Harvard scholar: Jesus cites wife in script
Origins of document largely unknown
BOSTON – A Harvard University professor on Tuesday unveiled a fourth-century fragment of papyrus she said is the only existing ancient text quoting Jesus explicitly referring to having a wife.
Karen King, an expert in the history of Christianity, said the text contains a dialogue in which Jesus refers to “my wife,” whom he identifies as Mary. King says the fragment of Coptic script is a copy of a gospel, probably written in Greek in the second century.
King helped translate and unveiled the tiny fragment at a conference of Coptic experts in Rome. She said it doesn’t prove Jesus was married but speaks to issues of family and marriage that faced Christians.
Four words in the 1.5-by-3-inch fragment provide the first evidence that some early Christians believed Jesus had been married, King said. Those words, written in a language of ancient Egyptian Christians, translate to “Jesus said to them, my wife,” King said in a statement.
King said that in the dialogue the disciples discuss whether Mary is worthy and Jesus says “she can be my disciple.”
Christian tradition has long held that Jesus was unmarried even though there was no reliable historical evidence to support that, King said.
King presented the document at a six-day conference being held at Rome’s La Sapienza University and at the Augustinianum institute of the Pontifical Lateran University.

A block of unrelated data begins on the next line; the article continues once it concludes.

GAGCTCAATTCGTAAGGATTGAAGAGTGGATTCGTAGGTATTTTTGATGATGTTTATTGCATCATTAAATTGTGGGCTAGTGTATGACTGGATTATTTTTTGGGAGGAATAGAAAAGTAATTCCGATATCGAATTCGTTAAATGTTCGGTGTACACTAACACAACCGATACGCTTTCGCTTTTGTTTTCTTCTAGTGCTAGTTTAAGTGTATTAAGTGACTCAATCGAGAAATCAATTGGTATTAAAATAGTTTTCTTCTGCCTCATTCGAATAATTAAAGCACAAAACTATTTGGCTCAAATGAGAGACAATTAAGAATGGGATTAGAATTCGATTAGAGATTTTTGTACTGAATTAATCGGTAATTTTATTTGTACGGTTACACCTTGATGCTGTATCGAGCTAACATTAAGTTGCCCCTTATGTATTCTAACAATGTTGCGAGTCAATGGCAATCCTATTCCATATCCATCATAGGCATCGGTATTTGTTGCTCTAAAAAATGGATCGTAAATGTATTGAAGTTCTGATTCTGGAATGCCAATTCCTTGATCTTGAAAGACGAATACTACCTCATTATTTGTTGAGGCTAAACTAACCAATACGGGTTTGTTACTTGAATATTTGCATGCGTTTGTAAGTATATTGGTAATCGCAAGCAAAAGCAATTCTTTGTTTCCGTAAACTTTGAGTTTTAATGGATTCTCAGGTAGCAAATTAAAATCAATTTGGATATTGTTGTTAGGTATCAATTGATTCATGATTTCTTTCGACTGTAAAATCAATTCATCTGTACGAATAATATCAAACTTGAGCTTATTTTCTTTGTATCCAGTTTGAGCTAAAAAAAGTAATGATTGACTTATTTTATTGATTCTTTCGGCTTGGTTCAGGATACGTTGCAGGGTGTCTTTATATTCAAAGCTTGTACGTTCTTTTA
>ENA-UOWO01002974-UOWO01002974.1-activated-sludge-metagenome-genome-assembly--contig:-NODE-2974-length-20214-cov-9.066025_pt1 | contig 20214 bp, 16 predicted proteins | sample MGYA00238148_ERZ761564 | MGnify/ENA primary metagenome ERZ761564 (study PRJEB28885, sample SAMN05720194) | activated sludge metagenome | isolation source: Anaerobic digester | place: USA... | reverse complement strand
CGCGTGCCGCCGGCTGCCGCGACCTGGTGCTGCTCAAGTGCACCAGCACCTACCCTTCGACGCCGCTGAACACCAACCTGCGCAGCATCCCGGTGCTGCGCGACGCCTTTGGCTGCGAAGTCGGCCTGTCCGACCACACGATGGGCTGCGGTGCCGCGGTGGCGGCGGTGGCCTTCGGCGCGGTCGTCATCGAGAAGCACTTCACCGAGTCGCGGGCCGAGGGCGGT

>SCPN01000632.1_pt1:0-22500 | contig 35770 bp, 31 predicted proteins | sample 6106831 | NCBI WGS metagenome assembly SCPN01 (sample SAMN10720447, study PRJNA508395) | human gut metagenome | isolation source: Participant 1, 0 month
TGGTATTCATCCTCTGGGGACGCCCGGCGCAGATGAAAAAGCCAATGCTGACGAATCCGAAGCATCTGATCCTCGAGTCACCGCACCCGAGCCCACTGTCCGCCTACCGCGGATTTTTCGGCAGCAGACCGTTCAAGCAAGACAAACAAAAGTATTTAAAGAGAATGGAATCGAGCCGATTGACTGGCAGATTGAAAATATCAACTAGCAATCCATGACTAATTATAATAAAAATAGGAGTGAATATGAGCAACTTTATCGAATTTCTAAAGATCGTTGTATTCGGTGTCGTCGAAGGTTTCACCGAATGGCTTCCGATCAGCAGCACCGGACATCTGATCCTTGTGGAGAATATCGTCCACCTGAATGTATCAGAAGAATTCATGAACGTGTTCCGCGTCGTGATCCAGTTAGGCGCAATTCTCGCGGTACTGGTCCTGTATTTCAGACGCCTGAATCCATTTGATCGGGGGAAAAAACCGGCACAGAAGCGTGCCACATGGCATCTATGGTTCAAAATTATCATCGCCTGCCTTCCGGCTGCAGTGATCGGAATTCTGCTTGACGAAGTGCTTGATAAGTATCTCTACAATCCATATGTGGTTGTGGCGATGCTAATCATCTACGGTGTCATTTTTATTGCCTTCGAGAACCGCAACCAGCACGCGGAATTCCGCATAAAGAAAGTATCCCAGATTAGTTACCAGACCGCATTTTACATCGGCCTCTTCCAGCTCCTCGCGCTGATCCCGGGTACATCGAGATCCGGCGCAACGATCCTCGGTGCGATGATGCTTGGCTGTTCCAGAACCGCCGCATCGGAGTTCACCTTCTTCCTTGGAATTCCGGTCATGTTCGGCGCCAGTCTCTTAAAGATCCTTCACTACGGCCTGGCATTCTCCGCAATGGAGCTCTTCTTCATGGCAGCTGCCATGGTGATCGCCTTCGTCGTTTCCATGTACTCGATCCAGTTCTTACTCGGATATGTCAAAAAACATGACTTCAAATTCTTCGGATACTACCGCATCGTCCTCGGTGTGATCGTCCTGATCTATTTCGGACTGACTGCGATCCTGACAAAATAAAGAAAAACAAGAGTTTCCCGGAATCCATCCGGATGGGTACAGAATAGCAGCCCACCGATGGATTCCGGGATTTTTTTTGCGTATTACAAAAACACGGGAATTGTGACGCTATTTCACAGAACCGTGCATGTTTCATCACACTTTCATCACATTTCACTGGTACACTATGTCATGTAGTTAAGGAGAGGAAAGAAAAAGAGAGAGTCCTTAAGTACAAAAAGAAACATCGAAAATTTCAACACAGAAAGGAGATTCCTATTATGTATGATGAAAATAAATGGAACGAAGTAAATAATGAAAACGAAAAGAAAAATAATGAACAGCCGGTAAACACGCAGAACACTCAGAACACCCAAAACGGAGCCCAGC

The fragment belongs to an anonymous private collector who contacted King to help translate and analyze it. Nothing is known about the circumstances of its discovery.
The unclear origins of the document should encourage people to be cautious, said Bible scholar Ben Witherington III, a professor and author who teaches at Asbury Theological Seminary in Wilmore, Ky. He said the document follows the pattern of Gnostic texts of the second, third and fourth centuries, using “the language of intimacy to talk about spiritual relationships.”
“What we hear from the Gnostic is this practice called the sister-wife texts, where they carried around a female believer with them who cooks for them and cleans for them and does the usual domestic chores, but they have no sexual relationship whatsoever” during the strong monastic periods of the third and fourth centuries, Witherington said.
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